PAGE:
With seminal works including Annie Allen, A Street in Bronzeville and We Real Cool, iconic Chicago poet Gwendolyn Brooks captured the essence of daily life in the historic Bronzeville neighborhood. She gave a voice to the African American community with images and stories that elegantly reflected their triumphs and challenges. Celebrate the upcoming centennial of her birth and the significance of her legacy with a free reading February 2 at the Art Institute of Chicago.
February 2 at 6 p.m. | The Art Institute of Chicago's Rubloff Auditorium
The Poetry Foundation and the Art Institute of Chicago host this free event featuring an unprecedented line-up of five African American, Pulitzer Prize–winning poets, who will read works that honor Brooks' influence. Brooks herself is author of more than 20 books of poetry. She became the first African American to win the Pulitzer Prize for Poetry in 1950 for Annie Allen and was named the poet laureate of Illinois in 1968.
The poets honoring her life and work include Rita Dove, who won the Pulitzer in 1986 for Thomas and Beaulah; Yusef Komunyakaa, who won in 1994 for Neon Vernacular: New & Selected Poems 1977-1989; Natasha Tretheway, who won in 2007 for Native Guard; Tracy K. Smith, who won in 2011 for Life on Mars; and Gregory Pardio, who won in 2015 for Digest. The celebration will also feature discussions and conversations with the poets.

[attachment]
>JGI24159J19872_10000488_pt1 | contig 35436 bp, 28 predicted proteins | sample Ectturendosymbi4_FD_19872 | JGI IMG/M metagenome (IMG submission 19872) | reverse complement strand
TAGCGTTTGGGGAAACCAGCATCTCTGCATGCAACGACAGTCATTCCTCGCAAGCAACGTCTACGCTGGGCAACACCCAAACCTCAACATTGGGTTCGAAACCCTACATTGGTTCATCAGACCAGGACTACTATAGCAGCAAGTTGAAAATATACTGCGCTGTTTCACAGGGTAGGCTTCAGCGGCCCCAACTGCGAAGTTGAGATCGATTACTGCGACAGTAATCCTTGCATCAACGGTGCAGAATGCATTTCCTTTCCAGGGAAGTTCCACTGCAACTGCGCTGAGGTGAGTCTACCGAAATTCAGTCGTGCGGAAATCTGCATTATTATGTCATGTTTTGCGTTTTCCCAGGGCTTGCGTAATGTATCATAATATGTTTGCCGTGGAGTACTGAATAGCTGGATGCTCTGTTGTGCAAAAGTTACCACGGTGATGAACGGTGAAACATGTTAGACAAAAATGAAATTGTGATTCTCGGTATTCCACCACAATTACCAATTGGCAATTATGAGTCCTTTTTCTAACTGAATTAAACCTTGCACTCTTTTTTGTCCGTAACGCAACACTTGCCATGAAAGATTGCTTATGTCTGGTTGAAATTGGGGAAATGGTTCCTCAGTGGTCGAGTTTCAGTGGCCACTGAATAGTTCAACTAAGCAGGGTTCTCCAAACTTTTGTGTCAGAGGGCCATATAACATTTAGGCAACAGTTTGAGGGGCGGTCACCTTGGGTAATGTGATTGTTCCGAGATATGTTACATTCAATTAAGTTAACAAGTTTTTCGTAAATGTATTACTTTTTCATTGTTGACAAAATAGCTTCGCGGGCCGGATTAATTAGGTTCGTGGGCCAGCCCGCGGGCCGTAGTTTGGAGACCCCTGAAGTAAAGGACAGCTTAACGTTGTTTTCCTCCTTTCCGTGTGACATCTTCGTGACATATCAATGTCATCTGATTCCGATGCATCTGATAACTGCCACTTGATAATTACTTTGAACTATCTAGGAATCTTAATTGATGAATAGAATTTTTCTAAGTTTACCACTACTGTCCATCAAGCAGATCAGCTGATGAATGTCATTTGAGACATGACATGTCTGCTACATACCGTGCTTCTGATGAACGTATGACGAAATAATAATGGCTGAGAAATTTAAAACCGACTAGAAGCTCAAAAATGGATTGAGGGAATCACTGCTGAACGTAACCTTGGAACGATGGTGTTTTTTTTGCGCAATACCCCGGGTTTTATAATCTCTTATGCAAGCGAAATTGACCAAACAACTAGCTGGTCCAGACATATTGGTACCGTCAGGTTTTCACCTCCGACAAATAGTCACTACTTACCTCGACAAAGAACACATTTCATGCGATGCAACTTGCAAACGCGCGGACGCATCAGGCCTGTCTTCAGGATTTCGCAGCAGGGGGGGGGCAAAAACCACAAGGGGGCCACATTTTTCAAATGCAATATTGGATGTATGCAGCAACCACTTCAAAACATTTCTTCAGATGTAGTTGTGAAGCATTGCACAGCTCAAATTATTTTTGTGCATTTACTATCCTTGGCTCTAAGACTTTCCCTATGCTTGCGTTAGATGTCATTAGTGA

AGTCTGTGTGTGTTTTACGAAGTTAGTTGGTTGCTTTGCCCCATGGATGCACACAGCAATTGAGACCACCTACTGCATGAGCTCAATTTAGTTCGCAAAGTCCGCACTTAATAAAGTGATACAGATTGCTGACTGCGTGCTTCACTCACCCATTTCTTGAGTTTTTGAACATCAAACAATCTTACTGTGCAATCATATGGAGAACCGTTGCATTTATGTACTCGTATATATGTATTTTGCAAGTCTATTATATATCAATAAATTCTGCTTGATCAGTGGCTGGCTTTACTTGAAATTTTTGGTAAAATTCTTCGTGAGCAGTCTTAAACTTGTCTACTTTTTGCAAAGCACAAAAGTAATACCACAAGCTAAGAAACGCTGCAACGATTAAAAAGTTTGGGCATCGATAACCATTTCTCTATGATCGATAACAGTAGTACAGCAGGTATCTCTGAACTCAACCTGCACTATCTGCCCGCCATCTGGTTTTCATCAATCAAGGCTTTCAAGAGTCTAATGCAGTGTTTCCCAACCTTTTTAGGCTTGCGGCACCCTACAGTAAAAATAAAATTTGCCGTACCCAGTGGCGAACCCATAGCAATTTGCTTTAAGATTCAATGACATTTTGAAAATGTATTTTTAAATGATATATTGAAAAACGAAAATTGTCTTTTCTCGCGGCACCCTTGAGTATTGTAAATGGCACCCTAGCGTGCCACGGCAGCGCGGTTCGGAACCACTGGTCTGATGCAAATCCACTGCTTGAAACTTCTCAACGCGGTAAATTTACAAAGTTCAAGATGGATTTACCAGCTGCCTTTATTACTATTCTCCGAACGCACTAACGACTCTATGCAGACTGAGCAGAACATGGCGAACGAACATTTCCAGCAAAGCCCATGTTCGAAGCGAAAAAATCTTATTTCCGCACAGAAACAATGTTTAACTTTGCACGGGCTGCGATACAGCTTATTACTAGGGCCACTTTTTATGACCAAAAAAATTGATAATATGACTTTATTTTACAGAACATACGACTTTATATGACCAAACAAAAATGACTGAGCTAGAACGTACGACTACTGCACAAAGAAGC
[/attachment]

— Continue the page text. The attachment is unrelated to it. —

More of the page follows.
Chicago literary fans can also explore more of Brooks' far-reaching influence with the new book, Revise the Psalm: Work Celebrating the Writing of Gwendolyn Brooks. Published by the Humboldt Park–based press Curbside Splendor Publishing and edited by local literary stars Quraysh Ali Lansana and Sandra Jackson Opoku, the collection of poetry, essays and art honors Brooks's life, art and activism.
Located near The Magnificent Mile, the Poetry Foundation is the first space in Chicago dedicated solely to poetry. Plan a visit to explore the 30,000-volume library collection and the rotating exhibition gallery.